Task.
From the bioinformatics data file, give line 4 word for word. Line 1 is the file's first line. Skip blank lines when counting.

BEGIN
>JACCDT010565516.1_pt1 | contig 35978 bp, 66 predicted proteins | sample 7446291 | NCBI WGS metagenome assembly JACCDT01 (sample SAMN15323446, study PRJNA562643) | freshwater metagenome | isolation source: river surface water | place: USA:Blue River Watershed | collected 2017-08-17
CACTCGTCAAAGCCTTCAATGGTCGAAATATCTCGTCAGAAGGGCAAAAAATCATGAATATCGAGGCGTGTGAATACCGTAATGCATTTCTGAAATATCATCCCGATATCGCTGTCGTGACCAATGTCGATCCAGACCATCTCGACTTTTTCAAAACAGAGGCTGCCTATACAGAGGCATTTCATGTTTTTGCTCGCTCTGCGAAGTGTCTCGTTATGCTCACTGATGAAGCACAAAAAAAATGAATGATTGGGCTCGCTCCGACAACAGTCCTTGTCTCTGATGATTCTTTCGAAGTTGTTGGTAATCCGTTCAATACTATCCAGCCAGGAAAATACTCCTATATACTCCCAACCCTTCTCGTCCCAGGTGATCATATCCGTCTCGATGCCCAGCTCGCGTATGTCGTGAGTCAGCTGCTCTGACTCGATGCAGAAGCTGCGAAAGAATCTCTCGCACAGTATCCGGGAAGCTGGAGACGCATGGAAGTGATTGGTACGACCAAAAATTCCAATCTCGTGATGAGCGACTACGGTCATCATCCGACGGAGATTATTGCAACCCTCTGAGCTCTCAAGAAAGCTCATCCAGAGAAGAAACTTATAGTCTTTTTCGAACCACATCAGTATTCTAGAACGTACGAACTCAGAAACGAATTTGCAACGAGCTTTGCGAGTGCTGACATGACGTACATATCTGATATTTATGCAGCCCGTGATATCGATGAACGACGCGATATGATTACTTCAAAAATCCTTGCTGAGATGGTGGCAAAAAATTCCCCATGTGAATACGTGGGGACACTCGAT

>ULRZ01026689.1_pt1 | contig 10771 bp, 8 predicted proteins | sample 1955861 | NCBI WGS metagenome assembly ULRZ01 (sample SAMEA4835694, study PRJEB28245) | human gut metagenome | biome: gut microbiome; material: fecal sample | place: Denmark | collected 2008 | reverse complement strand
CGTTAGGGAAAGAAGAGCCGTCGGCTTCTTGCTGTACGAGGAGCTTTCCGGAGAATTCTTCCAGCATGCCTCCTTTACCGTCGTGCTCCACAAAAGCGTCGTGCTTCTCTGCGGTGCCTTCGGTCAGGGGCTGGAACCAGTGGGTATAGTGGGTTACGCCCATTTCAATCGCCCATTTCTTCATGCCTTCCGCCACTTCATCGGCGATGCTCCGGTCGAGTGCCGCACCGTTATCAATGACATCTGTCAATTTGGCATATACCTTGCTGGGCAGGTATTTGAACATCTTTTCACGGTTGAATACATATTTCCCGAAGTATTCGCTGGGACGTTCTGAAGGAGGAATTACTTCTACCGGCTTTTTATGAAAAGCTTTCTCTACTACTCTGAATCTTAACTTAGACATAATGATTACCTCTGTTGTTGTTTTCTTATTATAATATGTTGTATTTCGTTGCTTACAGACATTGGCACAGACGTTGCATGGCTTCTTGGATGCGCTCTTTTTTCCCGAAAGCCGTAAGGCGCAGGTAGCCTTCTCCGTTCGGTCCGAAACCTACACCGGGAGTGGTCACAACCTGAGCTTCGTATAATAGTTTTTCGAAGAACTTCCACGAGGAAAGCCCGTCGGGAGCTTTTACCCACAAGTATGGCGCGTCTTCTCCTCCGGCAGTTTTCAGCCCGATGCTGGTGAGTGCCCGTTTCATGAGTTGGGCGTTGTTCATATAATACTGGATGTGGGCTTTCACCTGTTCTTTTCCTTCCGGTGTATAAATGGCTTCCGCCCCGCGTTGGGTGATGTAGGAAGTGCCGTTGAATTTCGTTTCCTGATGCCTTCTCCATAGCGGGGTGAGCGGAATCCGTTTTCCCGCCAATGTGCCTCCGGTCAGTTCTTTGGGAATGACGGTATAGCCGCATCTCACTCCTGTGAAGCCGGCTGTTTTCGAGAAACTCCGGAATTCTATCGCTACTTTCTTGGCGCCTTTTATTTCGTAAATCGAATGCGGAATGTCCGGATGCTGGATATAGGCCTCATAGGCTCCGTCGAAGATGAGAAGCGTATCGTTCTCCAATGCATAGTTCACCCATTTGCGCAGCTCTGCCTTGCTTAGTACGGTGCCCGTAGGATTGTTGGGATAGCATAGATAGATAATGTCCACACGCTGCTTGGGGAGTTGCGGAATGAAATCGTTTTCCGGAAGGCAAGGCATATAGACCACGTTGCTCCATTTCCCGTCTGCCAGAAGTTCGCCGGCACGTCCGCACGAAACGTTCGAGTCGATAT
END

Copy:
CGTTAGGGAAAGAAGAGCCGTCGGCTTCTTGCTGTACGAGGAGCTTTCCGGAGAATTCTTCCAGCATGCCTCCTTTACCGTCGTGCTCCACAAAAGCGTCGTGCTTCTCTGCGGTGCCTTCGGTCAGGGGCTGGAACCAGTGGGTATAGTGGGTTACGCCCATTTCAATCGCCCATTTCTTCATGCCTTCCGCCACTTCATCGGCGATGCTCCGGTCGAGTGCCGCACCGTTATCAATGACATCTGTCAATTTGGCATATACCTTGCTGGGCAGGTATTTGAACATCTTTTCACGGTTGAATACATATTTCCCGAAGTATTCGCTGGGACGTTCTGAAGGAGGAATTACTTCTACCGGCTTTTTATGAAAAGCTTTCTCTACTACTCTGAATCTTAACTTAGACATAATGATTACCTCTGTTGTTGTTTTCTTATTATAATATGTTGTATTTCGTTGCTTACAGACATTGGCACAGACGTTGCATGGCTTCTTGGATGCGCTCTTTTTTCCCGAAAGCCGTAAGGCGCAGGTAGCCTTCTCCGTTCGGTCCGAAACCTACACCGGGAGTGGTCACAACCTGAGCTTCGTATAATAGTTTTTCGAAGAACTTCCACGAGGAAAGCCCGTCGGGAGCTTTTACCCACAAGTATGGCGCGTCTTCTCCTCCGGCAGTTTTCAGCCCGATGCTGGTGAGTGCCCGTTTCATGAGTTGGGCGTTGTTCATATAATACTGGATGTGGGCTTTCACCTGTTCTTTTCCTTCCGGTGTATAAATGGCTTCCGCCCCGCGTTGGGTGATGTAGGAAGTGCCGTTGAATTTCGTTTCCTGATGCCTTCTCCATAGCGGGGTGAGCGGAATCCGTTTTCCCGCCAATGTGCCTCCGGTCAGTTCTTTGGGAATGACGGTATAGCCGCATCTCACTCCTGTGAAGCCGGCTGTTTTCGAGAAACTCCGGAATTCTATCGCTACTTTCTTGGCGCCTTTTATTTCGTAAATCGAATGCGGAATGTCCGGATGCTGGATATAGGCCTCATAGGCTCCGTCGAAGATGAGAAGCGTATCGTTCTCCAATGCATAGTTCACCCATTTGCGCAGCTCTGCCTTGCTTAGTACGGTGCCCGTAGGATTGTTGGGATAGCATAGATAGATAATGTCCACACGCTGCTTGGGGAGTTGCGGAATGAAATCGTTTTCCGGAAGGCAAGGCATATAGACCACGTTGCTCCATTTCCCGTCTGCCAGAAGTTCGCCGGCACGTCCGCACGAAACGTTCGAGTCGATAT